By Frank Mueller, M.D.
Palliative care services help improve the quality of life of seriously ill patients, improve patient and family satisfaction, and reduce lengths of stay and readmission rates. Currently, there are active palliative care programs in more than 50 percent of United States hospitals – and the number is growing. Palliative care units could be in place in 84 percent of U.S. hospitals by next year. Palliative care programs are proving to be useful for helping patients and families while at the same time resulting in effective cost savings for the health care system. Medicaid patients who received palliative care incurred $6,900 less in hospital costs than matched controls receiving no palliative care.
The goal of palliative care, according to the Center to Advance Palliative Care (CAPC), is to match the patient’s goals of care with a medically effective treatment plan. Palliative care:
- Addresses the physical, emotional, spiritual and social concerns that arise with advanced illness.
- Is appropriate for patients in all stages of illness.
- Uses consultants who often co-manage patients in active, life-prolonging treatment along with oncologists and other specialists, taking an active role in relieving suffering and controlling symptoms.
- Helps prepare patients and families for the tough decisions that will face them and for the outcome that disease portends: the changes in performance status and quality of life, and in some cases, the specter of death from the illness.
- Emphasizes continued care when cure may no longer be possible.
Palliative care programs are associated with improved symptom control, increased family satisfaction and transitioning patients to the appropriate level of care. Several studies now show that patients receiving palliative care early in their illness lived longer and with better quality of life, including decreased depression.
One tool used in palliative care that helps to ensure that the patient’s wishes for care are followed is the Physician Orders for Life-Sustaining Treatment (POLST) form. POLST states what kind of medical treatment patients want toward the end of their lives, and is a document that, with the participation and signature of the physician, transforms the patient’s goals into a physician order. For patients who have been diagnosed with a terminal illness or who have less than one year to live, the POLST form is an appropriate way to record the patient’s wishes and goals of care in an immediately actionable physician order.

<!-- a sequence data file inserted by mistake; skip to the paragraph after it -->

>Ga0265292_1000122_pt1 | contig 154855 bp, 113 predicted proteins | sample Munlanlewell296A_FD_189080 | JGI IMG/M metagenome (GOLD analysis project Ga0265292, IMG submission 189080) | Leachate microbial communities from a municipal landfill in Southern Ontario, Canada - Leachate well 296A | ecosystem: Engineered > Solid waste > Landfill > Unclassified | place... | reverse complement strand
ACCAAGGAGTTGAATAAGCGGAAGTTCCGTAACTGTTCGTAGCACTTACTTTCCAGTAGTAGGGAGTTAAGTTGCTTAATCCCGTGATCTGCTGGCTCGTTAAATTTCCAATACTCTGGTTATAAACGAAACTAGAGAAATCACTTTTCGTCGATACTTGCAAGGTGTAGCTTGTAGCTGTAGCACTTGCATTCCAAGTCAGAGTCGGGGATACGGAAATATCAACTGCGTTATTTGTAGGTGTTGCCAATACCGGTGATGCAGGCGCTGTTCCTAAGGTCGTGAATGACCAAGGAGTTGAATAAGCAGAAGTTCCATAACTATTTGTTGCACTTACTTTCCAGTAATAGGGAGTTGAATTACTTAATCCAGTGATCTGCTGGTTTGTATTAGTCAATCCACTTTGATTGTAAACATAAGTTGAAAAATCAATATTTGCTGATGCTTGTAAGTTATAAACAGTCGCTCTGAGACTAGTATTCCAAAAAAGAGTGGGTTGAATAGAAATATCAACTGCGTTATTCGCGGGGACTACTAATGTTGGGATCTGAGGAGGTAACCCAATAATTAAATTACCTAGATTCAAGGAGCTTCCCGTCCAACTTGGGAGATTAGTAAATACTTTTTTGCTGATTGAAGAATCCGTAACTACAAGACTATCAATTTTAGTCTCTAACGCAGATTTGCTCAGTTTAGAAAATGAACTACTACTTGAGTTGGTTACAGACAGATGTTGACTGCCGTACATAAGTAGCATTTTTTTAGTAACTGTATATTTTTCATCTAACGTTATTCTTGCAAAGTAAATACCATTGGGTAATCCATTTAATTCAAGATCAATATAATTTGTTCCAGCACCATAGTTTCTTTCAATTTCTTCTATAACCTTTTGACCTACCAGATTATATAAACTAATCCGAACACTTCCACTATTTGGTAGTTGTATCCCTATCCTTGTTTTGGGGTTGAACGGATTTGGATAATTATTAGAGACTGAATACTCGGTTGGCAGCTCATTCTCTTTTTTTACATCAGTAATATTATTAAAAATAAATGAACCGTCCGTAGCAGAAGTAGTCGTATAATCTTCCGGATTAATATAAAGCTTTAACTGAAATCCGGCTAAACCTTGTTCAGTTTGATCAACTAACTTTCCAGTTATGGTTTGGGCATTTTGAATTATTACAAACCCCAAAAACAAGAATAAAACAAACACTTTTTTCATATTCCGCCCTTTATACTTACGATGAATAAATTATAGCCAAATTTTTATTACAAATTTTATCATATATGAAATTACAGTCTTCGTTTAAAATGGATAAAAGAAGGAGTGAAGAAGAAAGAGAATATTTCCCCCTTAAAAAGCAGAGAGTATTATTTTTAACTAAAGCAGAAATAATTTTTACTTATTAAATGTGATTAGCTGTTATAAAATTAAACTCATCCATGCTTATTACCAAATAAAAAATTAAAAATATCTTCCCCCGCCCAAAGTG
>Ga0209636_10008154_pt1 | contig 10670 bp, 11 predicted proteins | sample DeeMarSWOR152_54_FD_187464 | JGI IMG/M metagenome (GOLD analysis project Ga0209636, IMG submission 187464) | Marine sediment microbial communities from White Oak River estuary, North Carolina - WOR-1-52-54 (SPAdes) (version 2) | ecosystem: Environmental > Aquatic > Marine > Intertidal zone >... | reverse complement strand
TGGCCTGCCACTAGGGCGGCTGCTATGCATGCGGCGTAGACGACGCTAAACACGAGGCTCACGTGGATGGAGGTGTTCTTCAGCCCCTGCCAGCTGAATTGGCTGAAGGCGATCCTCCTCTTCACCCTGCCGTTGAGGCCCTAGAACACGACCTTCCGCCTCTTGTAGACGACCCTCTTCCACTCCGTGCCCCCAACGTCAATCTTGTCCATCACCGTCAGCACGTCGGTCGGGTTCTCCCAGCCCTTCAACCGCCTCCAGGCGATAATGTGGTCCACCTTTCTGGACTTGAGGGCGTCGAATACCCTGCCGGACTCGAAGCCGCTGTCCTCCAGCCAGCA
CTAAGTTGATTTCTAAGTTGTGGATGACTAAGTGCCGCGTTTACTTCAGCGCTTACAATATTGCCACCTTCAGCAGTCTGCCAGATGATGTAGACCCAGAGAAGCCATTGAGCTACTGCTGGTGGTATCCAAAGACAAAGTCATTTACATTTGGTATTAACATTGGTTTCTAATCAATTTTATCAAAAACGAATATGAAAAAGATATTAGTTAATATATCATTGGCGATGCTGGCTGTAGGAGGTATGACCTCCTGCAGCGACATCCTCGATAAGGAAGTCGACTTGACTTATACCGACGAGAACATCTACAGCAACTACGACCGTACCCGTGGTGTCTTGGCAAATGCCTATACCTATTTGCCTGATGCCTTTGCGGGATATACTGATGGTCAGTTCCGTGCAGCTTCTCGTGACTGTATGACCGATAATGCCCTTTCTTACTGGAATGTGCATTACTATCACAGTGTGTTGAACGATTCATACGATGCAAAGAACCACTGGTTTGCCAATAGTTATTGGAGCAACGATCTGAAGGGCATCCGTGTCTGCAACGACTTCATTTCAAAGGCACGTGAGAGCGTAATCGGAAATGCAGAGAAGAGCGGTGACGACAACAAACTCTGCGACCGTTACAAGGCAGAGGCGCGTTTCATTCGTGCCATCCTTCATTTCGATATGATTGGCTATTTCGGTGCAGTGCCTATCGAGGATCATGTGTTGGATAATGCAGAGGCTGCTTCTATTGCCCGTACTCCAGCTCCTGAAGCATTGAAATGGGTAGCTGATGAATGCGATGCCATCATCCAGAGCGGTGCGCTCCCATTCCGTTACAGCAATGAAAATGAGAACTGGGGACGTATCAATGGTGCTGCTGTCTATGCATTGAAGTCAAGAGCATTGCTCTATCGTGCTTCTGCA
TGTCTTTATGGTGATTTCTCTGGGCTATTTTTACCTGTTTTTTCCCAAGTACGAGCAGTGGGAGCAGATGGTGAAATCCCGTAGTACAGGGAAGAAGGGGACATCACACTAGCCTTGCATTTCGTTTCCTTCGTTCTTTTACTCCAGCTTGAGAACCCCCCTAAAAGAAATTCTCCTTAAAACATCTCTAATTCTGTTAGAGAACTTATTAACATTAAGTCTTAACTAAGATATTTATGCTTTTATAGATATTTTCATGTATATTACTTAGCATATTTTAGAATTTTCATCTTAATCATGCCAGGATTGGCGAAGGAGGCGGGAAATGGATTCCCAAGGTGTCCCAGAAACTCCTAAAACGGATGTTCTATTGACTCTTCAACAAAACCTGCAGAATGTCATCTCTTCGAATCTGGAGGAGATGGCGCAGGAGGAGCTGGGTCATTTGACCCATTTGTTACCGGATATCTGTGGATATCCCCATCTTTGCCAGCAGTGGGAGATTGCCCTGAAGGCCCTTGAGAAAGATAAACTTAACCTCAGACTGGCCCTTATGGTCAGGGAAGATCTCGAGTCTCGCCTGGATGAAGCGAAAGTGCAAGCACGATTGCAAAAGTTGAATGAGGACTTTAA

Here is an example of POLST at work in a palliative care setting. John, 73, has advanced COPD, and presented to the emergency room in respiratory failure. He is on day five in the ICU and on the ventilator for the fifth time, now with bilateral pneumonia, and is fully vent-dependent. Consent must be obtained for a tracheostomy. The intensivist and surgeon are ready to proceed but have asked the palliative care consultant to see John and his family. The consultant arrives, sedation is withheld, and John is alert. At the time of his last hospitalization, John’s doctor helped him to understand and fill out a POLST form. At the bedside family meeting, John’s wife tearfully reports that after his last time on the vent John told her “never again.” John hears this and confirms the decision he made in his POLST form for comfort measures only. The palliative care consultant counsels the family, talks with the intensivist and surgeon, and is able to assure them all that this is what John really wants. The consultant arranges for control of pain, anxiety and dyspnea, comforts the family and supports the staff while the withdrawal of life support protocol is carried out. Thirty minutes later, John dies peacefully and comfortably with his family at his side.
Palliative care and the POLST form combined can assure that a seriously ill patient’s wishes will be followed at the end of life and that they will get the care that they want and deserve.
The California Medical Association (CMA) publishes a POLST kit, available in English and Spanish, which includes legal forms and wallet identification cards, and answers many of the most frequently asked questions about end of life issues. These kits are available in CMA's online resource library at www.cmanet.org/resource-library.